‘The Woman Who Refused to Dance’ is from Shirley J. Thompson’s groundbreaking series of operas, ‘Heroines of Opera’, in which she uncovers the submerged narratives of overshadowed women in history.
‘The Woman Who Refused to Dance’ tells the true story of an unknown woman on a boat of trafficked people headed for Grenada from Calabar. She was beaten and hung by her ankles until she died after refusing to dance for the ship’s captain. Her refusal was read as an act of insubordination and her punishment was meant as an example to the other enslaved persons on board.
This true event inspired William Wilberforce to argue for the abolition of the trans-Atlantic trade in Parliament, an Act which was passed in 1807. 2017 is the 210th anniversary of the Act. ‘The Woman Who Refused to Dance’ brings to the fore a little known and very significant period in our shared histories and feeds into the dialogue about present-day human trafficking.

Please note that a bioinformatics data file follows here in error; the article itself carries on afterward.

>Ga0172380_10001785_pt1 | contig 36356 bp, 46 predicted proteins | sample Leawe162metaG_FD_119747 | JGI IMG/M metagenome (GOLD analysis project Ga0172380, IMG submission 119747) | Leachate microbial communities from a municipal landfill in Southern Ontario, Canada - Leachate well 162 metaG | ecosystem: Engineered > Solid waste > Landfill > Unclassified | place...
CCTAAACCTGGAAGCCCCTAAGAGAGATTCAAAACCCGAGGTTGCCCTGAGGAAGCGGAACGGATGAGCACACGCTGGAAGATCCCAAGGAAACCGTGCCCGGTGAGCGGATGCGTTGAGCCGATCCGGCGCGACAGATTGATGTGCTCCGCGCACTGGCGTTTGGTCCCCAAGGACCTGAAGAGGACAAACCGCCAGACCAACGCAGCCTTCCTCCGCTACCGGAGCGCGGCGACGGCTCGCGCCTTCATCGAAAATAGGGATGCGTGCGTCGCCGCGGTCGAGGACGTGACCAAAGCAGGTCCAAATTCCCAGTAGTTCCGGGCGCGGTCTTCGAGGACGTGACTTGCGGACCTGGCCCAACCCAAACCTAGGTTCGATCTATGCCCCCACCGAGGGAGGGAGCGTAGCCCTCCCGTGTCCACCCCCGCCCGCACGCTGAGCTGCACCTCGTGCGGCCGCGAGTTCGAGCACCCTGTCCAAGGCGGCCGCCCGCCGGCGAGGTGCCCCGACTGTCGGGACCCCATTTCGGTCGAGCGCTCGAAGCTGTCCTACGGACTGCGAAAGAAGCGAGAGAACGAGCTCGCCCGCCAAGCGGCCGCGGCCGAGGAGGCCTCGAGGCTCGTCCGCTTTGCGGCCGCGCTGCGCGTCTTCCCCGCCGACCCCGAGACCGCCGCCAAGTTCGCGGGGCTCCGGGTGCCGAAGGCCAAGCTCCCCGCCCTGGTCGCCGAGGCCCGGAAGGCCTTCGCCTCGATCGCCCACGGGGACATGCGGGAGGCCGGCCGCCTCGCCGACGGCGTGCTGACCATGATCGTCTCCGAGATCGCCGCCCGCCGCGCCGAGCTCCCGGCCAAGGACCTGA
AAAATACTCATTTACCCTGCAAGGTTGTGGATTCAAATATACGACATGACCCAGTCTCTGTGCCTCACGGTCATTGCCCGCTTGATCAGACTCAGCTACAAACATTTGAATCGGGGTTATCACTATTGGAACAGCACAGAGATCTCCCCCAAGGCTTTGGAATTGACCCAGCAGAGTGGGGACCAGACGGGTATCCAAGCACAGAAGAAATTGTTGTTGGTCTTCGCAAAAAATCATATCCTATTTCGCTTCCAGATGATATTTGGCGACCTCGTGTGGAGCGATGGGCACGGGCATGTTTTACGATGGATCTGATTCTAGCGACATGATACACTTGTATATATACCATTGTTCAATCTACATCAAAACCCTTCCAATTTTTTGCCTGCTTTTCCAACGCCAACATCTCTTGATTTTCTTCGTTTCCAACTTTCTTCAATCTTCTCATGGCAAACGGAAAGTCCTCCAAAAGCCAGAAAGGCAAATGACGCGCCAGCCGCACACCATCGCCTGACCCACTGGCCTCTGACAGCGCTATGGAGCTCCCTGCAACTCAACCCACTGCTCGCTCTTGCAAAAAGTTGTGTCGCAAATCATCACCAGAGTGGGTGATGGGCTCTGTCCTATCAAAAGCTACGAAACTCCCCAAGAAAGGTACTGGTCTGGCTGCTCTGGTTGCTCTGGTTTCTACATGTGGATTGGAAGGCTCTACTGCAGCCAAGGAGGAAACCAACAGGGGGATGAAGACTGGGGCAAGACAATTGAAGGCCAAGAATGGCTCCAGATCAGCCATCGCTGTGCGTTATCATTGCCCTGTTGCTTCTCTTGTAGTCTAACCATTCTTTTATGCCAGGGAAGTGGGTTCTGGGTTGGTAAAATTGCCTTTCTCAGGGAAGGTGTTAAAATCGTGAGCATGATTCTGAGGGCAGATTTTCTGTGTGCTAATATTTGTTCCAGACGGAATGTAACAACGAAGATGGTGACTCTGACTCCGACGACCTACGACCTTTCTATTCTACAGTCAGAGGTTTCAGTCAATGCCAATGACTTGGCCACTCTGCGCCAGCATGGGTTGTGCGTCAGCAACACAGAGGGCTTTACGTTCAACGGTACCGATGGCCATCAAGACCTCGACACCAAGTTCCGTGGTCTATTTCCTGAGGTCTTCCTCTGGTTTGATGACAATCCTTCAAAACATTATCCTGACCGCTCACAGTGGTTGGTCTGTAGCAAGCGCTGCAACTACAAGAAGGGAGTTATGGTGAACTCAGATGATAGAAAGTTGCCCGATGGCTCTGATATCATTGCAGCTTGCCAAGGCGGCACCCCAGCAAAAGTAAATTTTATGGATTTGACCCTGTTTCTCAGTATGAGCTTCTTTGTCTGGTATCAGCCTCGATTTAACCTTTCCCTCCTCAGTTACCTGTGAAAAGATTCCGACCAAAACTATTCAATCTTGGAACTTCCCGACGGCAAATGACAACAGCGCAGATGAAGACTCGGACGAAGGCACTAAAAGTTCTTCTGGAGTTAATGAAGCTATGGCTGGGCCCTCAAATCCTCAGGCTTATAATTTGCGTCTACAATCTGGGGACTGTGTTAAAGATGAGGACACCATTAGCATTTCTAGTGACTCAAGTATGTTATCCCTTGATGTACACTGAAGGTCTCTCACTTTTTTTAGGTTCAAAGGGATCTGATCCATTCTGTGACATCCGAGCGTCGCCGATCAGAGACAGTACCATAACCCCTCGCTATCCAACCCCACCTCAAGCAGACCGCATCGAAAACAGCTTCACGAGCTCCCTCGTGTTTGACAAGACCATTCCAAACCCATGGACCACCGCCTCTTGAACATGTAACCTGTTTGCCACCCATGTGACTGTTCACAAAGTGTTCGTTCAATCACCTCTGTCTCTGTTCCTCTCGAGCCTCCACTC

Describing her work and her practice, Thompson says: “Opera is generally perceived to be an elitist art form but I broke this perception in 1997 with my first opera production at the Royal Festival Hall, ‘A Child of the Jago’, which ITV News described, as "The First People's Opera." This is the 20th year anniversary of that production and I'm still excited about creating classical music productions that engage with the global citizen and not just the elite.”
‘The Woman Who Refused to Dance’ is currently featured in collaboration with a sculpture by Sokari Douglas Camp in a film titled ‘All the World is Richer Meets The Woman Who Refused to Dance’ in the Diaspora Pavilion at the Venice Biennale. The film is part of the sculpture installation and will be shown at the Biennale until November 2017.